MADISON, Wis. (AP) — Wisconsin's top Republican said Wednesday that a plan put forward by Democratic Gov. Tony Evers and the Milwaukee Brewers to spend nearly $300 million in taxpayer money on improvements to the stadium where the team plays was likely dead in the GOP-controlled Legislature.
But Assembly Speaker Robin Vos said he hoped Republicans could devise a better deal that would look for a commitment from the team to remain in Milwaukee longer and not rely as heavily on money from a one-time budget surplus.
Under the Evers plan, in exchange for the state spending $290 million on repairs, the Brewers' lease would be extended by 13 years, through 2043.
“I’m not sure the amount of time he’s asking the team to stay here is correct,” Vos told reporters. “I think the deal that he cut is not a very good one for the taxpayer.”
Evers' spokesperson Britt Cudaback expressed optimism that a deal could be reached.
“We remain hopeful Speaker Vos’ partisan theatrics will not get in the way of our deal to keep the Brewers in Milwaukee for another two decades,” Cudaback tweeted.
Evers and the team said they want to pay for the repairs by tapping part of the state's projected $7 billion budget surplus.
Earlier Wednesday, a coalition of Wisconsin business, tourism and health care leaders, former office holders and others announced that it is working to find a bipartisan solution to keep the Brewers in the state “for the next generation," said the group's leader, Omar Shaikh, a Milwaukee-area restaurant owner and developer.
“The Milwaukee Brewers are a point of pride for Wisconsin and it’s important that we do what is needed to ensure Major League Baseball is preserved in our state for the next generation,” Shaikh said in a statement. “Through our collective efforts, the Home Crew Coalition aims to deliver that message statewide and ensure the Brewers can call American Family Field their home for years to come.”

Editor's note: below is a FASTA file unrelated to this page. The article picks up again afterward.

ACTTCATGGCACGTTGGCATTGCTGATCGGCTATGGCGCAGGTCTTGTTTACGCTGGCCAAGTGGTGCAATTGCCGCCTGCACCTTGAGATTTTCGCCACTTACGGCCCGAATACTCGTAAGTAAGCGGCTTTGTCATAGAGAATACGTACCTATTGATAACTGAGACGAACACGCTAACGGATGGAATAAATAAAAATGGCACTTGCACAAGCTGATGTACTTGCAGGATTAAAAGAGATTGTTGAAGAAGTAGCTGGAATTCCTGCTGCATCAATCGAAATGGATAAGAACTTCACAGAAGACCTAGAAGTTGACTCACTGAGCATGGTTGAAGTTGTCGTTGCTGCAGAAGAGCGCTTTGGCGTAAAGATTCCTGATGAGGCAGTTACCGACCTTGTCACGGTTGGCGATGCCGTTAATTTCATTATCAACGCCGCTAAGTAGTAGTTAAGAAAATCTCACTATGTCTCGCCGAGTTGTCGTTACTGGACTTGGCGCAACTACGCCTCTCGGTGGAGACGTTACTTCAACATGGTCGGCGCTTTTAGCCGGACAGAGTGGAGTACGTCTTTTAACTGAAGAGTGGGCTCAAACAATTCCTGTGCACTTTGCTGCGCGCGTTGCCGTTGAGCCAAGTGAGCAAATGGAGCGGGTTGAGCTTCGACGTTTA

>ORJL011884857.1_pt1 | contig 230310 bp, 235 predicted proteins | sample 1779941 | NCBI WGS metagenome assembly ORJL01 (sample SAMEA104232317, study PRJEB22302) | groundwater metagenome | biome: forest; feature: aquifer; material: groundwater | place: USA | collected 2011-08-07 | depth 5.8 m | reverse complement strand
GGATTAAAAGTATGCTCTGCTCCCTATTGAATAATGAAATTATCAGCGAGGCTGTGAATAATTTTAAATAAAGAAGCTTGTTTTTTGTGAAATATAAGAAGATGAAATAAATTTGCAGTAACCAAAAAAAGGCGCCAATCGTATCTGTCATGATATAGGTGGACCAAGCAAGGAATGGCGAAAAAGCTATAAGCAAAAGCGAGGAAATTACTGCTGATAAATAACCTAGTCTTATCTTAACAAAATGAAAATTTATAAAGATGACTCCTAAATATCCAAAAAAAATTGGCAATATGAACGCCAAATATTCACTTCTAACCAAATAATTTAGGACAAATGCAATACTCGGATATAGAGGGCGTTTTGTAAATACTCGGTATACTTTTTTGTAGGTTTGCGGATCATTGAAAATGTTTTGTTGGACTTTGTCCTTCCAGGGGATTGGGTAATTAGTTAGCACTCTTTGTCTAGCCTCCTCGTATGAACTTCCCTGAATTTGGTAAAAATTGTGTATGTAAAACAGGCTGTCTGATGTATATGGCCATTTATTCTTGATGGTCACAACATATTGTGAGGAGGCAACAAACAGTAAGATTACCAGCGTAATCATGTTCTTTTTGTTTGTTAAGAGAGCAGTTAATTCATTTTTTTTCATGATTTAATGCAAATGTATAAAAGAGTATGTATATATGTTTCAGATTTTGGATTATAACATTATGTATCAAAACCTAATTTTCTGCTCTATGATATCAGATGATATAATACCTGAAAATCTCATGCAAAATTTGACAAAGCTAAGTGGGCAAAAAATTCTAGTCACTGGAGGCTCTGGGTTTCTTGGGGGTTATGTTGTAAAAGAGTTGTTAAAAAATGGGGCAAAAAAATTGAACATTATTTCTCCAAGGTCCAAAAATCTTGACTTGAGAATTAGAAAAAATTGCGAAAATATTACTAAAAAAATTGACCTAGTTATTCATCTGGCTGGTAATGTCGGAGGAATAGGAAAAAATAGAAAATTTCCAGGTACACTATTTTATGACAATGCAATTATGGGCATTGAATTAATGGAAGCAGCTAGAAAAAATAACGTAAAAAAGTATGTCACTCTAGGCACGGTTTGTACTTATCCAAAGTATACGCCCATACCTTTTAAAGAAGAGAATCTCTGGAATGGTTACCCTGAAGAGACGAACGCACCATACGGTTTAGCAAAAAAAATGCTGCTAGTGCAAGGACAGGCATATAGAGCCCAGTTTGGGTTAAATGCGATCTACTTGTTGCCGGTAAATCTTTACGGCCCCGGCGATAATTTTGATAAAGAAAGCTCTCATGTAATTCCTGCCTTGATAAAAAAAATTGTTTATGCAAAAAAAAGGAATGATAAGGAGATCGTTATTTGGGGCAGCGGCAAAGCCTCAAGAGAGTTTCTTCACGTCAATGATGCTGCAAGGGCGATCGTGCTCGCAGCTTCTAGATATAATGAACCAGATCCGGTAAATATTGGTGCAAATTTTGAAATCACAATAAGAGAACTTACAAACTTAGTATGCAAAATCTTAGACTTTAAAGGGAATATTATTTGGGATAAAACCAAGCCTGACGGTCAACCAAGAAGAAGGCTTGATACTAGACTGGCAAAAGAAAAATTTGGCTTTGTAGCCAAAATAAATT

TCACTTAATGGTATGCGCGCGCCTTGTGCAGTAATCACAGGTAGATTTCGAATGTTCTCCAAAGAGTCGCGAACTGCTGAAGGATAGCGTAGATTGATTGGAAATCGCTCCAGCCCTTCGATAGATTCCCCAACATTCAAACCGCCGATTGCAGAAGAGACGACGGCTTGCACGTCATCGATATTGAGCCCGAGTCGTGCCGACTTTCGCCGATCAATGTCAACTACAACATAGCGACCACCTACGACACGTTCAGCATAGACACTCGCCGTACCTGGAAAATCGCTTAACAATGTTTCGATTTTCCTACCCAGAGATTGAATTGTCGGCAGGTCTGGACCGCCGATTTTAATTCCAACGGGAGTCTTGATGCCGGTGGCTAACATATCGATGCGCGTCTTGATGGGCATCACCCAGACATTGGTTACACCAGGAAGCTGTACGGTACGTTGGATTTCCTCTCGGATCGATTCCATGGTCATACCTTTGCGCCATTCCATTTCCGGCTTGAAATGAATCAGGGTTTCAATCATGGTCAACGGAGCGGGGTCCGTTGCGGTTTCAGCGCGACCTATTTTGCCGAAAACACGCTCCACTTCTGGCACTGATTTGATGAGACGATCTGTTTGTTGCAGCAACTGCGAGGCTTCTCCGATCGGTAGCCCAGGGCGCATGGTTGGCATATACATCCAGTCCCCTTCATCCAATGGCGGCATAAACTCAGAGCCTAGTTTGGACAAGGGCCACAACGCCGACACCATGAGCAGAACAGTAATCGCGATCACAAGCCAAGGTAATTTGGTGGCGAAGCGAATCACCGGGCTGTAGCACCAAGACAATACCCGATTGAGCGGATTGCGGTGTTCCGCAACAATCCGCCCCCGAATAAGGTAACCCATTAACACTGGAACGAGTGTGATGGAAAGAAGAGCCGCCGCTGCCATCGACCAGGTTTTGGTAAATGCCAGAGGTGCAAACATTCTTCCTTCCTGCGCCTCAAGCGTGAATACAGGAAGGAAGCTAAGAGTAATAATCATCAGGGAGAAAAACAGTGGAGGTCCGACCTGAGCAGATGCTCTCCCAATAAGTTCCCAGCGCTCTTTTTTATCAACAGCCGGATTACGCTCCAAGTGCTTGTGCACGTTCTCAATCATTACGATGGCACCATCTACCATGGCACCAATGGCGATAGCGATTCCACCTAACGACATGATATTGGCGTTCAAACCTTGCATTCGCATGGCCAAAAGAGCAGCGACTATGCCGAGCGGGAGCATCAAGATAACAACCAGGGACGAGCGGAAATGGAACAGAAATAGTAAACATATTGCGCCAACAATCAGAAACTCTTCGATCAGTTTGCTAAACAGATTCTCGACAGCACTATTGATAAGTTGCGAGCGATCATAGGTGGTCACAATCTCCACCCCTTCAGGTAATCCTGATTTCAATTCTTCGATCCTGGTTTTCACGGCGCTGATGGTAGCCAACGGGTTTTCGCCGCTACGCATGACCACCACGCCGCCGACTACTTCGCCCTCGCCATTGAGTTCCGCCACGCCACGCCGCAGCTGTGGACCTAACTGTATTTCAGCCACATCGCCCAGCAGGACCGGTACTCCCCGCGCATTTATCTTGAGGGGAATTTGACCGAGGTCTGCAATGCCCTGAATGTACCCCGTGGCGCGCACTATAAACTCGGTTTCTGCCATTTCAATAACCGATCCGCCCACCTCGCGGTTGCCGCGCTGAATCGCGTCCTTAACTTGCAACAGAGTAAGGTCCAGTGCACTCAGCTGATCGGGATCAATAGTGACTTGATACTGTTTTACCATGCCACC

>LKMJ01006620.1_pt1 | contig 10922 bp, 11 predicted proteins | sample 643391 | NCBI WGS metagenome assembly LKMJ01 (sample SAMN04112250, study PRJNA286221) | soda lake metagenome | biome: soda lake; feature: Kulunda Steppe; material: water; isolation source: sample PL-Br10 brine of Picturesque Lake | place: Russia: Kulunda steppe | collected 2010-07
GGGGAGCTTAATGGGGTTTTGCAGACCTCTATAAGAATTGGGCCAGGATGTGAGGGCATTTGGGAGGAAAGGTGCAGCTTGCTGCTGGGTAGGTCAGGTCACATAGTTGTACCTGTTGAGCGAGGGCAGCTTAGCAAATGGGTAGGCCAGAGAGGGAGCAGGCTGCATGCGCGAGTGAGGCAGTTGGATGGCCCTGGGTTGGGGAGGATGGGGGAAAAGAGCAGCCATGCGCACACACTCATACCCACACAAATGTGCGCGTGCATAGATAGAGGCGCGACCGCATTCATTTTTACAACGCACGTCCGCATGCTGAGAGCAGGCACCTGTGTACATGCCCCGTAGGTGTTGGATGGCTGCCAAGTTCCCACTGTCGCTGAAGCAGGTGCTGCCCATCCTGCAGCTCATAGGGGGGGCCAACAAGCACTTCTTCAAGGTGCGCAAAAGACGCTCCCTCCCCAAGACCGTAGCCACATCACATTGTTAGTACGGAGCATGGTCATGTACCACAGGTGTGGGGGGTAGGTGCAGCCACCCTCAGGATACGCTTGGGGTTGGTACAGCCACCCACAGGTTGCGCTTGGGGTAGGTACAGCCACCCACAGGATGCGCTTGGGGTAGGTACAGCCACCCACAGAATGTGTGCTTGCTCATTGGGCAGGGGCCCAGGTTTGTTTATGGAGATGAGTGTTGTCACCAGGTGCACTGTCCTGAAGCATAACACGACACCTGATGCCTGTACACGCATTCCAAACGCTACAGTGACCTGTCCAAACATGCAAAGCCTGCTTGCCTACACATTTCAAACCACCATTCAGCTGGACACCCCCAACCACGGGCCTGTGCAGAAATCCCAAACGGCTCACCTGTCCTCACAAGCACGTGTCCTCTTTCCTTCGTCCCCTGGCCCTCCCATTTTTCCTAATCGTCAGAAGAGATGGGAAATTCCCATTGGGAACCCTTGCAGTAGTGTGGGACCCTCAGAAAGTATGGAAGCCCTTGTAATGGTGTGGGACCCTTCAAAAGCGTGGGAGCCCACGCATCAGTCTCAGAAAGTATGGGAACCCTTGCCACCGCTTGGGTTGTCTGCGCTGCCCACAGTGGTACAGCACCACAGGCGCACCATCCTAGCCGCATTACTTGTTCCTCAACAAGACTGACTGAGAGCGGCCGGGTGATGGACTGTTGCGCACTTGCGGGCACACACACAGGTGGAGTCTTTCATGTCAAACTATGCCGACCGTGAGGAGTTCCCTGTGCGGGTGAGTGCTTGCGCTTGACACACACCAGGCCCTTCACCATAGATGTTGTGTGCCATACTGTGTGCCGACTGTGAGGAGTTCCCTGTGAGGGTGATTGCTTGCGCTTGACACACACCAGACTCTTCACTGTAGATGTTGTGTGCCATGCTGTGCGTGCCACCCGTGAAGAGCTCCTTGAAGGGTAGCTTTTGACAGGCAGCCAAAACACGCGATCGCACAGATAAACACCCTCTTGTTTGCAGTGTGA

Evers has touted his proposal as a way to keep a Wisconsin tradition alive, while also helping a business that creates a large number of jobs and tax revenue for the state. Without it, Evers suggested, the Brewers might leave.
However, publicly funding privately owned sports teams has been hotly debated across the country, including in Wisconsin, in recent decades. Numerous economic studies have shown that public stadium financing is a bad deal for many communities.
In 1995, then-Gov. Tommy Thompson convinced fellow Republicans in the Legislature to support a deal that paid for the construction of Miller Park to replace Milwaukee County Stadium largely with a 0.1% sales tax on Milwaukee County and four surrounding counties.
That tax was very controversial, with Republican state Sen. George Petak recalled from office in 1996 after he switched his vote from against the plan to being in favor of it. The tax ended in 2020.
The Brewers played their first game at the stadium in 2001, and it was renamed American Family Field in 2021. The Brewers' current lease calls for the Southeast Wisconsin Professional Baseball Park District to cover repairs. But Evers and the team has said the district does not have enough money to pay for what is needed, and the state surplus provides a chance to fund it without implementing a new tax or borrowing money.
Other members of the coalition announced Wednesday include Mike Grebe, a retired attorney and former chairman of the Republican Party of Wisconsin; Dan Kapanke, a former Republican state senator and owner of the La Crosse Loggers baseball team; Ashok Rai, president and chief executive officer of Prevea Health; Peggy Smith, president and CEO of VISIT Milwaukee; Andrew Disch, political director of North Central States Regional Council of Carpenters; Tracy Johnson, president of the Commercial Association of REALTORS Wisconsin; Jim Villa, CEO of NAIOP Wisconsin, an organization of real estate developers; and Rob Zerjav, president and CEO of the Wisconsin Timber Rattlers.
Associated Press writer Harm Venhuizen contributed to this report.